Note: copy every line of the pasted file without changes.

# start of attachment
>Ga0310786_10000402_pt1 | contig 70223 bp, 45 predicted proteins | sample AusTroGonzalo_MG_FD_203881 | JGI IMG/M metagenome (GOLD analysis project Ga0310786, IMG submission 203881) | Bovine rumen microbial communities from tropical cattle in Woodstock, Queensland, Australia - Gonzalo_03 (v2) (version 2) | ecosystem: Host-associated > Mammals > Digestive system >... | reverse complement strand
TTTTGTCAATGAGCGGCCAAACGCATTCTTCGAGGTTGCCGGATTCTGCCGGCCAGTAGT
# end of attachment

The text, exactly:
>Ga0310786_10000402_pt1 | contig 70223 bp, 45 predicted proteins | sample AusTroGonzalo_MG_FD_203881 | JGI IMG/M metagenome (GOLD analysis project Ga0310786, IMG submission 203881) | Bovine rumen microbial communities from tropical cattle in Woodstock, Queensland, Australia - Gonzalo_03 (v2) (version 2) | ecosystem: Host-associated > Mammals > Digestive system >... | reverse complement strand
TTTTGTCAATGAGCGGCCAAACGCATTCTTCGAGGTTGCCGGATTCTGCCGGCCAGTAGT